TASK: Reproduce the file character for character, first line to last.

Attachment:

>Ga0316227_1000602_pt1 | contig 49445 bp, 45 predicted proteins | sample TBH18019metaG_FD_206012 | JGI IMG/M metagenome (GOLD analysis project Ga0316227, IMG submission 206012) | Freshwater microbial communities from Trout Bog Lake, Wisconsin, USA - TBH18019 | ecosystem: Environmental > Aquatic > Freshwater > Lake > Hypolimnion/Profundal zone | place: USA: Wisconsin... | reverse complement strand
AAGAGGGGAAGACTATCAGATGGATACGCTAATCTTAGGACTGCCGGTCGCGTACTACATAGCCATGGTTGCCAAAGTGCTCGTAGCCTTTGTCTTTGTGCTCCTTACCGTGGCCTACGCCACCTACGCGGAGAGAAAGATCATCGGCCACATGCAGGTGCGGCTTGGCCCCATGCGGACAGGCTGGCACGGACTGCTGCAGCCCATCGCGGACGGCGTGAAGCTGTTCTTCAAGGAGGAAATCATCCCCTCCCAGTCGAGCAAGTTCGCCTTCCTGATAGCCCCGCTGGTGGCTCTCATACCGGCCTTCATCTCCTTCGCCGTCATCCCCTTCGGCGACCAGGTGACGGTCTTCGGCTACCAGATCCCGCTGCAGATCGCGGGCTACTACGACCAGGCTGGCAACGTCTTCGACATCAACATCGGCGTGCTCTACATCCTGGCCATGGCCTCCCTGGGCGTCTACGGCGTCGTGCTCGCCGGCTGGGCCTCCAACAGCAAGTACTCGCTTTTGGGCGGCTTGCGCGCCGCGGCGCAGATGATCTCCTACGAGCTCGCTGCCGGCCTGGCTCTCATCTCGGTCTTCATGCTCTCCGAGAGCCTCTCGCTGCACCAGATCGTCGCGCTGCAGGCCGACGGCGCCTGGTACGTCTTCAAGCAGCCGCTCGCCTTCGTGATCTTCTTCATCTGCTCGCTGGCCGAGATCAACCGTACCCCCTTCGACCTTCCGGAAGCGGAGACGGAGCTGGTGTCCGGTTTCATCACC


>Ga0316227_1000602_pt1 | contig 49445 bp, 45 predicted proteins | sample TBH18019metaG_FD_206012 | JGI IMG/M metagenome (GOLD analysis project Ga0316227, IMG submission 206012) | Freshwater microbial communities from Trout Bog Lake, Wisconsin, USA - TBH18019 | ecosystem: Environmental > Aquatic > Freshwater > Lake > Hypolimnion/Profundal zone | place: USA: Wisconsin... | reverse complement strand
AAGAGGGGAAGACTATCAGATGGATACGCTAATCTTAGGACTGCCGGTCGCGTACTACATAGCCATGGTTGCCAAAGTGCTCGTAGCCTTTGTCTTTGTGCTCCTTACCGTGGCCTACGCCACCTACGCGGAGAGAAAGATCATCGGCCACATGCAGGTGCGGCTTGGCCCCATGCGGACAGGCTGGCACGGACTGCTGCAGCCCATCGCGGACGGCGTGAAGCTGTTCTTCAAGGAGGAAATCATCCCCTCCCAGTCGAGCAAGTTCGCCTTCCTGATAGCCCCGCTGGTGGCTCTCATACCGGCCTTCATCTCCTTCGCCGTCATCCCCTTCGGCGACCAGGTGACGGTCTTCGGCTACCAGATCCCGCTGCAGATCGCGGGCTACTACGACCAGGCTGGCAACGTCTTCGACATCAACATCGGCGTGCTCTACATCCTGGCCATGGCCTCCCTGGGCGTCTACGGCGTCGTGCTCGCCGGCTGGGCCTCCAACAGCAAGTACTCGCTTTTGGGCGGCTTGCGCGCCGCGGCGCAGATGATCTCCTACGAGCTCGCTGCCGGCCTGGCTCTCATCTCGGTCTTCATGCTCTCCGAGAGCCTCTCGCTGCACCAGATCGTCGCGCTGCAGGCCGACGGCGCCTGGTACGTCTTCAAGCAGCCGCTCGCCTTCGTGATCTTCTTCATCTGCTCGCTGGCCGAGATCAACCGTACCCCCTTCGACCTTCCGGAAGCGGAGACGGAGCTGGTGTCCGGTTTCATCACC